Mind Bytes: The Many Trials of Muhammad and Malvo
A series of trials are about to begin. We can be thankful that among the many jurisdictions that are in a position to prosecute, Los Angeles isn't one of them. Judge Ito and the O.J. jury won't be able to get their mitts on this one.
Scads of prosecutors are frothing at the mouth to get a high-profile conviction and a maximum penalty.
Maryland jumped out first with six counts of first-degree murder against the two sniper suspects. It will seek the death penalty against Muhammad. Its claim to host the first trials is based on the fact that six of the sniper's 10 fatalities occurred in Montgomery County, Md., and, more importantly, it has Muhammad and Malvo in custody.
Maryland can't seek the death penalty against the 17-year-old Malvo, but it still plans to try him as an adult.
Maryland allows the death penalty for multiple murders arising out of the same incident, but the defense will raise a question as to whether the sniper killings constitute the same incident.
Executions have been suspended under a moratorium imposed in May 2002 by Gov. Parris Glendening, but Glendening has said the moratorium will not apply in this case.
Virginia, where three victims were killed, has more ways to get the death penalty than Maryland. The state provides for the death penalty when a killer has the "intent to intimidate the civilian population at large." Virginia, unlike Maryland, allows capital punishment for 17-year-old defendants.
One of the victims died in Washington, D.C., but D.C. does not have the death penalty.
Alabama also got into the act by filing murder charges against the two sniper suspects and plans to seek the death penalty for the fatal shooting of a woman during a robbery in September. Seventeen-year-old Malvo could face the death penalty in Alabama.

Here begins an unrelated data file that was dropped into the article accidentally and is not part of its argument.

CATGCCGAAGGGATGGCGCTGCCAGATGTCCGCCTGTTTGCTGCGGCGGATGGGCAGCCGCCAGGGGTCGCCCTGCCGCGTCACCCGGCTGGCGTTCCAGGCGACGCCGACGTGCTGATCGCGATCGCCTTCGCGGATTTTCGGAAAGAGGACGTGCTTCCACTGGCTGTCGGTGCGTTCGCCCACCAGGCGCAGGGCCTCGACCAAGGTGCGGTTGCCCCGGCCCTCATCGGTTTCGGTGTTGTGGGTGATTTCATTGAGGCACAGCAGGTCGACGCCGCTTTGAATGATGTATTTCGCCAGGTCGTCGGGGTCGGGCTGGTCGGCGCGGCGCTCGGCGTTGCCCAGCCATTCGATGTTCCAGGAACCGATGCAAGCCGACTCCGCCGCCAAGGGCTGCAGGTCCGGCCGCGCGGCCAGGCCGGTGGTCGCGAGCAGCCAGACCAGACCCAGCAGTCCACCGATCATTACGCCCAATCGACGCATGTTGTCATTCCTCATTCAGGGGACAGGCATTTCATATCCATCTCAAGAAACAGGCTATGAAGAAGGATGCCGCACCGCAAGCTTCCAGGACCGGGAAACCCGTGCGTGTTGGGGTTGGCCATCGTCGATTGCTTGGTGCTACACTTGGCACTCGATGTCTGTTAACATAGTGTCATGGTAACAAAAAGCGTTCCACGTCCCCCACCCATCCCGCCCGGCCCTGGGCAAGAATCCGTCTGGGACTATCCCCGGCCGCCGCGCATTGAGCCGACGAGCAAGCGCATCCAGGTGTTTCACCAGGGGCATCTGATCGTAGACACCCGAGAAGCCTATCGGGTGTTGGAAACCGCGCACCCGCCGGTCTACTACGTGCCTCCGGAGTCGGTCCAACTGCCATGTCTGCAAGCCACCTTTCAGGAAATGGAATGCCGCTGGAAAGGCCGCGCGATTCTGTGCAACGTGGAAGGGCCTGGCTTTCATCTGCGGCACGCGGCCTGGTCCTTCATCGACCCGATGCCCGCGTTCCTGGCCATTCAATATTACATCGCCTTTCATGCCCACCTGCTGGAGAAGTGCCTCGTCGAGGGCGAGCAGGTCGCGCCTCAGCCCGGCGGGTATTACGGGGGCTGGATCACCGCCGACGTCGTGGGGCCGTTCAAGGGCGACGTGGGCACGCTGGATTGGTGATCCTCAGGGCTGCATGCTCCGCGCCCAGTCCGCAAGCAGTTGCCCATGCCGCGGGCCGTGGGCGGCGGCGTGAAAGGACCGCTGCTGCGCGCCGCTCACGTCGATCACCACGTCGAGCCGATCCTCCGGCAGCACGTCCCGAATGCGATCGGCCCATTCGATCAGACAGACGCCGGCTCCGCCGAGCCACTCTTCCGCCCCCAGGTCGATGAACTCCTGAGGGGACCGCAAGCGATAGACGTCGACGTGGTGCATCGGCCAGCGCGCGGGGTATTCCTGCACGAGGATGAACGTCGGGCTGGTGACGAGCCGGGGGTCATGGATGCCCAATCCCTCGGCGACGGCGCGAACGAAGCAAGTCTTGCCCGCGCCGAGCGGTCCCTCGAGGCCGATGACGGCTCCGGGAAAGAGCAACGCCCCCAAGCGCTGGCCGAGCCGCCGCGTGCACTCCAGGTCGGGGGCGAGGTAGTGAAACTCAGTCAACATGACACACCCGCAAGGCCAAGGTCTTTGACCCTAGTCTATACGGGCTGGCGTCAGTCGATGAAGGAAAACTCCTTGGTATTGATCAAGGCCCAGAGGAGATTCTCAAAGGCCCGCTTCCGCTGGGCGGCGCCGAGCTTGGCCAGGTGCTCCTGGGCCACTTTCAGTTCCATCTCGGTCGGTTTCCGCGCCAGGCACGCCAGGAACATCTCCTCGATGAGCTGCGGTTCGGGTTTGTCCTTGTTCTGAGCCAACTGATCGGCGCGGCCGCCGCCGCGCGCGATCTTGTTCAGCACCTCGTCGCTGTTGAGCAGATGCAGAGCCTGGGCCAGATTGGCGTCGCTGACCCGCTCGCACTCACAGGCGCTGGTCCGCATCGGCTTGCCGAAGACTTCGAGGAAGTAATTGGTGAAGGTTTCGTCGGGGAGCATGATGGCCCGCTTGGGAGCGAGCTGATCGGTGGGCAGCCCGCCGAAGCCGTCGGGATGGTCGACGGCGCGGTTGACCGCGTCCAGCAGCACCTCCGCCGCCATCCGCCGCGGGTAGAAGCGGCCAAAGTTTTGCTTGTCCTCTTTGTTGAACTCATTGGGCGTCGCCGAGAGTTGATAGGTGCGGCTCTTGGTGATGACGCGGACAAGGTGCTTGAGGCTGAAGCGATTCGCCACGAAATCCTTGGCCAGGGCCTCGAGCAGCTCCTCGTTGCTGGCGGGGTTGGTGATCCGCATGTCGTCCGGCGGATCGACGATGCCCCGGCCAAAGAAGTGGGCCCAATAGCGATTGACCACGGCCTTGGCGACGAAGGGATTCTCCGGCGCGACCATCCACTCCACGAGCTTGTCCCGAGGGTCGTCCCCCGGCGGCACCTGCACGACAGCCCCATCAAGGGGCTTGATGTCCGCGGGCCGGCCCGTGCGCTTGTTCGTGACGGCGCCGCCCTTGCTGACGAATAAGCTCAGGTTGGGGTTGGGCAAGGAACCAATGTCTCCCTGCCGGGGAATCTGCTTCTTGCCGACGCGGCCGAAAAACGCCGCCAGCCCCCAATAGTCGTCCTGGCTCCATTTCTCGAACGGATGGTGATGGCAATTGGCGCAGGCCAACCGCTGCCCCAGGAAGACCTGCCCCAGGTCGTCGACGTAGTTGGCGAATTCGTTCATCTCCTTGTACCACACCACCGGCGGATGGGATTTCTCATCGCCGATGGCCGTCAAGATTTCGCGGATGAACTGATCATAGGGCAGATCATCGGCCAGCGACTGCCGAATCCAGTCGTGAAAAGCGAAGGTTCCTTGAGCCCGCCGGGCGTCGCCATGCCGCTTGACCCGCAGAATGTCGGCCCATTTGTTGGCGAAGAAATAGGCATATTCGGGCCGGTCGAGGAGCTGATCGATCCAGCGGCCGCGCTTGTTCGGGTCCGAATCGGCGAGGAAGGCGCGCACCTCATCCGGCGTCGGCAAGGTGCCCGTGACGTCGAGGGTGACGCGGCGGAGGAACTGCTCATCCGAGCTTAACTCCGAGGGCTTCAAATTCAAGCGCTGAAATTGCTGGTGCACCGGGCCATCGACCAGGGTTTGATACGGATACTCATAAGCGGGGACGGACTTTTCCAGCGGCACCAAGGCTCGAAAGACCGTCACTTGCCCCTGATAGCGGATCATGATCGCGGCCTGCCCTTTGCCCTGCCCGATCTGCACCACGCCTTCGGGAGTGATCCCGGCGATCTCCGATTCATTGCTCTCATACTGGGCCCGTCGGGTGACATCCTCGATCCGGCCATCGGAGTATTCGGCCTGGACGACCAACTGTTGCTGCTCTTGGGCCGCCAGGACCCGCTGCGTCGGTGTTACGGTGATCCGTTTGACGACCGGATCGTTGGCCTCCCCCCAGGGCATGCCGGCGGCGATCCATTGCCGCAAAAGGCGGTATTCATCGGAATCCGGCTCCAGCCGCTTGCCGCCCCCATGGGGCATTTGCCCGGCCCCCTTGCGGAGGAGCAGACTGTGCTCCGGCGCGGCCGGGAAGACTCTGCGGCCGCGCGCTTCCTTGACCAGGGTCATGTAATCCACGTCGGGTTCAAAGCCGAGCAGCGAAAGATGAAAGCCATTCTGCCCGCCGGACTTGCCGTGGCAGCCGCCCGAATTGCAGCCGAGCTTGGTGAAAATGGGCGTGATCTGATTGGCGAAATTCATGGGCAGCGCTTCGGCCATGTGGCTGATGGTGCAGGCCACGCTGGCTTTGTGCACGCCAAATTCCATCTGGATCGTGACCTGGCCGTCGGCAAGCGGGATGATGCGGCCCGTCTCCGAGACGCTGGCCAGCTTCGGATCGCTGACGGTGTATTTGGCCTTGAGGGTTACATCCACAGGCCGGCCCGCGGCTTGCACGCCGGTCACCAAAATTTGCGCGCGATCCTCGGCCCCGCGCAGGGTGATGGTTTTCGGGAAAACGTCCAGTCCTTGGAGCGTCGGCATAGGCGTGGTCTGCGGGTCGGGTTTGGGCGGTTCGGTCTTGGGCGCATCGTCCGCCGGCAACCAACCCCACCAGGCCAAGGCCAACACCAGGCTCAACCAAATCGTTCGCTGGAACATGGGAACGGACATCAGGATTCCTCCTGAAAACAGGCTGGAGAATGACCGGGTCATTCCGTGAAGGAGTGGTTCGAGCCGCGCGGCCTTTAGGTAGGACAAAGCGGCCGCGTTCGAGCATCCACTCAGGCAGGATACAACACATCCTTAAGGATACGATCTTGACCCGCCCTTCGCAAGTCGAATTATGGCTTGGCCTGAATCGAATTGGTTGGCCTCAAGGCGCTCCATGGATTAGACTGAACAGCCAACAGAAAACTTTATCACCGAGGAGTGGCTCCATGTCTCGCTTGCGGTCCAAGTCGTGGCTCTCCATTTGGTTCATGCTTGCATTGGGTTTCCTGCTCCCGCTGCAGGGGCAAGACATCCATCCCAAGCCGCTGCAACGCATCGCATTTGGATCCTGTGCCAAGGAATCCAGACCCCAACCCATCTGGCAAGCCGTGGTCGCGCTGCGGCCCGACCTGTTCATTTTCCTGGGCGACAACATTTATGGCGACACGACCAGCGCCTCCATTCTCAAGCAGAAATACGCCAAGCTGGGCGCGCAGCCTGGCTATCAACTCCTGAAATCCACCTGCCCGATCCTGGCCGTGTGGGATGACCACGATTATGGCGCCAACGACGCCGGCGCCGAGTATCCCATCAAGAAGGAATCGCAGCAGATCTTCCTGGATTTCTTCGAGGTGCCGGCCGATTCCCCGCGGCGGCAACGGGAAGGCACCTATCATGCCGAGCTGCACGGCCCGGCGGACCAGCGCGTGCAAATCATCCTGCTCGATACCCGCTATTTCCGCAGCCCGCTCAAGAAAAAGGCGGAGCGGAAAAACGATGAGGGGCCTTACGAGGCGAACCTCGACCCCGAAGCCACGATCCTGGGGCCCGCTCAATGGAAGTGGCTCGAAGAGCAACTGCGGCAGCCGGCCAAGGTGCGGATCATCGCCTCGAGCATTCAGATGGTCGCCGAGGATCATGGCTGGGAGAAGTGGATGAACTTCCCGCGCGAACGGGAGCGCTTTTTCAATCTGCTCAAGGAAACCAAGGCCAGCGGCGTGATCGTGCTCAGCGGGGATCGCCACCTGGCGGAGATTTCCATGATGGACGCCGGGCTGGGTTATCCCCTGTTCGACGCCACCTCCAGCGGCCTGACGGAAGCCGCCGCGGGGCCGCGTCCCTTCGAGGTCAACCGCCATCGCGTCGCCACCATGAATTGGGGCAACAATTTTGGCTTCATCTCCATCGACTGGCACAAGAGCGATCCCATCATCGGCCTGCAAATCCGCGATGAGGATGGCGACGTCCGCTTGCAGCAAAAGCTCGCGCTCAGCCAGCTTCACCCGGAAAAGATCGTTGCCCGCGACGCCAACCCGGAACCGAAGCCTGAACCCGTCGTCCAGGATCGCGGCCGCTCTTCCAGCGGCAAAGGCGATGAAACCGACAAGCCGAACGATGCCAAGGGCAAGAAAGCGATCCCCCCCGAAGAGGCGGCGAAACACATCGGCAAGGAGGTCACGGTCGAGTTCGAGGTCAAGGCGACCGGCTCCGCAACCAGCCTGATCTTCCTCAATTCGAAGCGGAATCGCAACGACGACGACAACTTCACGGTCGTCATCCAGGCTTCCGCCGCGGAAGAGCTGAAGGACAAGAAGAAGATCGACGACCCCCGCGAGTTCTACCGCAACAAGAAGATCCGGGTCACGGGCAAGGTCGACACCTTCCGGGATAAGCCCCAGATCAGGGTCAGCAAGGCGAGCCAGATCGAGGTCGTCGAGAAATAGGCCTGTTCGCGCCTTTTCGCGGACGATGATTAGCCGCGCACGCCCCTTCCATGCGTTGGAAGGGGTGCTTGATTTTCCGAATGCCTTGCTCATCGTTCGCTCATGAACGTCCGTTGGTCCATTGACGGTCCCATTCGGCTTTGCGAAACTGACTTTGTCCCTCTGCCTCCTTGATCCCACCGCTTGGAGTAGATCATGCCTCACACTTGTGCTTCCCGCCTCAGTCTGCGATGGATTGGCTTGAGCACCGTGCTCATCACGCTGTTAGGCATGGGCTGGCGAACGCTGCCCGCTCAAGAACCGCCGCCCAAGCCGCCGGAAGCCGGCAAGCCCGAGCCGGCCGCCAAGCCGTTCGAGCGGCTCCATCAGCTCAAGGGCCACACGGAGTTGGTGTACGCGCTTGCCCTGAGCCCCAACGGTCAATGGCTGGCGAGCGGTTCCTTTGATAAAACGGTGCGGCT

Federal prosecutors could also jump in. Normally the feds would defer to the states, but this case is in no way normal.
If federal murder charges are brought, they could be brought in either Maryland or Virginia, two different federal districts.
We can expect the prosecution to refer to Muhammad as a Muslim convert and member of the Nation of Islam and Malvo as an illegal alien collaborator. The defense will probably refer to the suspects as a poor, penniless, homeless Gulf War veteran and his young common-law son.
The defense lawyer will try to find flaws in the ballistics evidence, have the suspects evaluated for psychological abnormalities and hunt for police error.
Malvo's attorney will try to portray the older Muhammad as controlling the young, impressionable Malvo.
Malvo's lawyer will be looking for a possible deal in exchange for testimony against Muhammad.
Mental incapacity, although difficult, may be raised. Muhammad served in a combat engineer unit during the Gulf War. His unit destroyed bunkers that contained chemical weapons.
The question of whether one or both of the suspects is the trigger person is a key fact for both sides.
We will probably witness numerous trials and appeals for these guys in the years to come.
If ever there were a case for a swift finale, this is it. The victims cry out for the death penalty. The question is whether our ailing legal system will deliver the goods.